My condolences to those who have lost loved ones in the Great Ichiro War of 2016.
This week, tensions escalated in certain corners of Baseball Twitter, a community that embraces numbers, spreadsheets, and order. But last night, confusion and chaos reigned.
This much is agreed upon: Ichiro Suzuki, lately of the Marlins, formerly of the Mariners and Yankees, has had a phenomenal career. But the question of just how phenomenal — and, more to the point, where his career stands in comparison to other phenomenal careers — is very much a point of contention.
This has come to a head this season because Ichiro is on the verge of reaching one of baseball’s great benchmarks: hit no. 3,000. The 3,000 hit club is a murderers’ row of legendary bats: Ty Cobb, Hank Aaron, Stan Musial, and Willie Mays, among others, including most recent entries Derek Jeter and Alex Rodriguez. At the top of it all sits Pete Rose, hit king of baseball, who racked up 4,256 over the course of a 24-season career and remains, his supporters say, essentially untouchable.
But here’s the thing: Ichiro already joined the 3,000 hit club eight years ago, depending on whom you ask. Before joining the Mariners in 2001, Ichiro spent nine seasons with Japan’s Orix Blue Wave, where he dominated Nippon Professional Baseball, recording 1,278 hits. Since then, Ichiro, who’s batting an incredible .350 this year after a three-hit Monday against the Padres, has logged an additional 2,977 hits, putting his total at 4,255: just one hit behind Rose’s record.
No less an authority than MLB.com celebrated Ichiro when he reached hit no. 4,000 back in 2013. But his pursuit of the record — and his imminent surpassing of Rose — has received relatively little attention. There’s a reason for that: A whole lot of baseball fans think Ichiro’s hits in Japan shouldn’t count.
Pete Rose, who never met a moral ambiguity he didn’t prod with a stick, has used the debate over Ichiro’s record to attack Japanese baseball for what he appears to think is an affront on him.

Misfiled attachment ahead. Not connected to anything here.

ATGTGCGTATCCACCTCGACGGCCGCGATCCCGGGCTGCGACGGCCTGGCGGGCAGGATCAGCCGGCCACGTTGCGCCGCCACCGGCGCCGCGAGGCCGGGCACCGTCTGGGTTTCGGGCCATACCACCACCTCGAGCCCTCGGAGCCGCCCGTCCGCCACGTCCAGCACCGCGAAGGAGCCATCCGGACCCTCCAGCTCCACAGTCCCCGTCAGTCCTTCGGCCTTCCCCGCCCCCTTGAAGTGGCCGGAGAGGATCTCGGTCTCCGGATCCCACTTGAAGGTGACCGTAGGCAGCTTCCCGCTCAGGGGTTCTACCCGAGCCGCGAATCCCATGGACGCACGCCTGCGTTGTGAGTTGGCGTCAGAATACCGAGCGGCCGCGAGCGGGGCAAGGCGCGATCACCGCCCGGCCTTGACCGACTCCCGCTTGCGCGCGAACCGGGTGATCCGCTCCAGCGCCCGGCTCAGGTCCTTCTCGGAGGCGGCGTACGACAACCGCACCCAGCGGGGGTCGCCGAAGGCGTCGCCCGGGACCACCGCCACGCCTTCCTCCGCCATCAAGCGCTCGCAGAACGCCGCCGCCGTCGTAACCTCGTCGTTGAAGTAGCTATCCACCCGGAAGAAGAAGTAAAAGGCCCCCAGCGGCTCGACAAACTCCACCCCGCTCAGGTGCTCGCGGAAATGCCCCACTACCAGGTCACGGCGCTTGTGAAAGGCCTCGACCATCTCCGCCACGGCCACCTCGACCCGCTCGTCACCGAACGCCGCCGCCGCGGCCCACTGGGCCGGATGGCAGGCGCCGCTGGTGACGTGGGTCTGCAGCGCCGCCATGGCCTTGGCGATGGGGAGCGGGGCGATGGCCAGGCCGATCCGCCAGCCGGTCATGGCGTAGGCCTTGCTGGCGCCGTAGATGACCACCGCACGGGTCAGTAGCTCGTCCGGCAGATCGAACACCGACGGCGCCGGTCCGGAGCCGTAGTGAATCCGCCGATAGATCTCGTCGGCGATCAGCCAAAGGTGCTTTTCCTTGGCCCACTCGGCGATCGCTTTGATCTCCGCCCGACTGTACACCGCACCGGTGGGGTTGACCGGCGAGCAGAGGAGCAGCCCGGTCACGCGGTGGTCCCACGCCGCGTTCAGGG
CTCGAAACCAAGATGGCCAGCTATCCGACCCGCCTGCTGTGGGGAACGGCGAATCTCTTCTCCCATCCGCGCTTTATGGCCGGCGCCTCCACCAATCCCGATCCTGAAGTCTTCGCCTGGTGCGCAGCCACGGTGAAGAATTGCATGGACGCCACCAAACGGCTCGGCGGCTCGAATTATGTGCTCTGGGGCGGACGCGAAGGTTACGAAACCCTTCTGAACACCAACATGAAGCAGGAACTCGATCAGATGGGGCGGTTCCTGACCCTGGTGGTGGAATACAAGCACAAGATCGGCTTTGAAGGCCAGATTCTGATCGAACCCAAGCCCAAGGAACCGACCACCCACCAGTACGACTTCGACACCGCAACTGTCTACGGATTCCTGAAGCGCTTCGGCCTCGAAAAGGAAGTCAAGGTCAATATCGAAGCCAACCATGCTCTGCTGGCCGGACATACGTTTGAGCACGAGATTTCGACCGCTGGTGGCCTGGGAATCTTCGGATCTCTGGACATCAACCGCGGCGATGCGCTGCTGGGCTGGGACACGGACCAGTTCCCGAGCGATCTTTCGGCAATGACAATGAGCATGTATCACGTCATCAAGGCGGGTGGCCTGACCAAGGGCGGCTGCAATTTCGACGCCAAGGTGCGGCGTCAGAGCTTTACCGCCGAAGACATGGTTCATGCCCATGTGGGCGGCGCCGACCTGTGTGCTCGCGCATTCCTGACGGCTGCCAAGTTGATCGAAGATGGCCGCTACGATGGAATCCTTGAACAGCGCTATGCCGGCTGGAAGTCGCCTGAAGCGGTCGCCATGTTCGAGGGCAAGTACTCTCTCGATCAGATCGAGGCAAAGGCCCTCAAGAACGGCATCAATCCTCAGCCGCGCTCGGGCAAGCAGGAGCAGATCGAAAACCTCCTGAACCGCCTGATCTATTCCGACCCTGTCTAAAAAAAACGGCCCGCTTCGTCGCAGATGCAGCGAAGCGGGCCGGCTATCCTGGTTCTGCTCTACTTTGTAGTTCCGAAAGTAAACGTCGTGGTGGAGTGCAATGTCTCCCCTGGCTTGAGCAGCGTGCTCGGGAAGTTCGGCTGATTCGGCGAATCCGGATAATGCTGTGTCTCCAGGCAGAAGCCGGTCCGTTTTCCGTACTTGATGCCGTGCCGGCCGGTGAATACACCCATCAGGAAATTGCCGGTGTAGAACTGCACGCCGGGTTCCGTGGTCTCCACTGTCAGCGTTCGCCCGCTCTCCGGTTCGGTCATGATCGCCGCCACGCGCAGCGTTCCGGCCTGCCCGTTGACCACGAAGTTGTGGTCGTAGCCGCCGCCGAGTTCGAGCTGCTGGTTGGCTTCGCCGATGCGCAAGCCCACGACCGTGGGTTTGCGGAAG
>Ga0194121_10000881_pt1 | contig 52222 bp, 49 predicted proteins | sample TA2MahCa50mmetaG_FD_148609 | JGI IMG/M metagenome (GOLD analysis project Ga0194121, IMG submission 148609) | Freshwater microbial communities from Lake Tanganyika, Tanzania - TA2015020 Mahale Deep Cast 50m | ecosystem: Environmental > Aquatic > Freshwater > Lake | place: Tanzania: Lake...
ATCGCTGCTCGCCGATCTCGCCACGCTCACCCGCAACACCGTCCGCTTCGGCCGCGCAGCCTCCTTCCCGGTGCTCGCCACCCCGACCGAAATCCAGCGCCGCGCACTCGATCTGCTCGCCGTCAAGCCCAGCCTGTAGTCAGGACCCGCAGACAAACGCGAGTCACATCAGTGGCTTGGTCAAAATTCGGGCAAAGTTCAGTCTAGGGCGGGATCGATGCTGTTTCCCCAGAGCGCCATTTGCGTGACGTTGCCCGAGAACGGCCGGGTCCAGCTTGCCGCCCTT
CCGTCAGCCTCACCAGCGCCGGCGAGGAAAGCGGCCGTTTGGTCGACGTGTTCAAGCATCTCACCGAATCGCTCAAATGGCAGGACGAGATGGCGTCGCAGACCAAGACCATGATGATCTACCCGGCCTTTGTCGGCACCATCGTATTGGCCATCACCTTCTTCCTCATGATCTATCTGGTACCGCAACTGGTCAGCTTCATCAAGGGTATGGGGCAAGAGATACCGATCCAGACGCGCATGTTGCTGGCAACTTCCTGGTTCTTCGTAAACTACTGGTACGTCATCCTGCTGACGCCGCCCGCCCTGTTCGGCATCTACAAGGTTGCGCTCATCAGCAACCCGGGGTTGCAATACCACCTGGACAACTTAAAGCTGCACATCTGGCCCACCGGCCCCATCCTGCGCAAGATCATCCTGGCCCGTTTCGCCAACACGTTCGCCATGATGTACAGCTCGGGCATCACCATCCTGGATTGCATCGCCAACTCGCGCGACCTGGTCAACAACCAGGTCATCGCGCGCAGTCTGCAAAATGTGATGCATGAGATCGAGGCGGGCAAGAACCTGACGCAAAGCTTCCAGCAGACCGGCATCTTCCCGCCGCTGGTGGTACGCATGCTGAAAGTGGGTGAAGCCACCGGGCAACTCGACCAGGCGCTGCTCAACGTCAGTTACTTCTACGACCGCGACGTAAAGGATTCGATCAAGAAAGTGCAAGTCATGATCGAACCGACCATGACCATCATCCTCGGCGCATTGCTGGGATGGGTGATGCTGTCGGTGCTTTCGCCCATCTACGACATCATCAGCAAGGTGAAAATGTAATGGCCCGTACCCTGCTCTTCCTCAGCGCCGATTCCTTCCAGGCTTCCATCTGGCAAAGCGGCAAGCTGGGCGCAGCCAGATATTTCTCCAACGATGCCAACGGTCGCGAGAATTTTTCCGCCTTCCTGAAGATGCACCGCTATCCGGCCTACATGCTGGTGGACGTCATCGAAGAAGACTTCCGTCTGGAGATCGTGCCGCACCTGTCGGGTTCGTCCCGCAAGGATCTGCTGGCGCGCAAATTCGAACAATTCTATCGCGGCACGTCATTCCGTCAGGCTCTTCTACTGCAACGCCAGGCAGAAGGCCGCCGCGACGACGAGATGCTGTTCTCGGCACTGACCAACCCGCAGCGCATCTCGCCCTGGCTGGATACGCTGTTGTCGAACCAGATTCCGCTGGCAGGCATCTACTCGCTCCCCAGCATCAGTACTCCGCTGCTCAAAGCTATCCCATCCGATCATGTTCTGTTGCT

“It sounds like in Japan they’re trying to make me the Hit Queen,” Rose told USA Today, remarking on Japanese media’s feverish coverage of Ichiro’s record. (Unsurprisingly, most in Japan are content to include Ichiro’s entire body of work.) “I’m not trying to take anything away from Ichiro, he’s had a Hall of Fame career, but the next thing you know, they’ll be counting his high school hits.
“I don’t think you’re going to find anybody with credibility say that Japanese baseball is equivalent to major league baseball. … It has something to do with the caliber of personnel,” he said.
At present, there are three major camps. There are those who count all of Ichiro’s hits in professional baseball, wherever they occurred, placing his career total one behind Rose’s. There are those who say, sure, we can count the hits in Japan — but in that case we should also include Rose’s minor league hits (427), leaving Ichiro 428 hits behind, a gap the 42-year-old is exceedingly unlikely to bridge. And there are those who say only MLB hits should count, leaving Ichiro 1,279 notches in the distance.
(There’s also a subset of fans arguing that hits in the All-Star Game should be included. Rose had seven and Ichiro has had eight. If you include Ichiro’s Japanese numbers but not Rose’s minor league hits, the two are now in a dead heat: 4,263 career hits apiece. This is a bit of a fanciful manipulation: All-Star numbers are not traditionally included in hit totals. But if you want to send one of Rose’s backers into a rage, these are the stats to cite.)
To be very clear: Nippon Professional Baseball is not Major League Baseball. Rose is right: players have succeeded there who would not — or did not — thrive in American baseball. But equating the Japanese game to the American minors — or, worse, comparing it to high school games, as Rose did — reflects a refusal to acknowledge that there is something beyond an American baseball monoculture. Ichiro’s accomplishments in Japan need not be viewed in contrast to what he has achieved in the United States: That he was able to succeed to such a degree on both sides of the Pacific is an incredible thing. Ichiro’s 4,255 is not the same as Rose’s 4,256 — but it is a tremendous achievement and should be celebrated as such.
Very soon, Ichiro will reach MLB hit no. 3,000: As of Tuesday afternoon, he is just 23 hits away. This is a testament to his talent and longevity, given that he didn’t join Major League Baseball until he was 27 years old. But the other record he’s eyeing requires your imminent attention. You’d be wise to look to San Diego tonight, where Ichiro could very well make baseball history.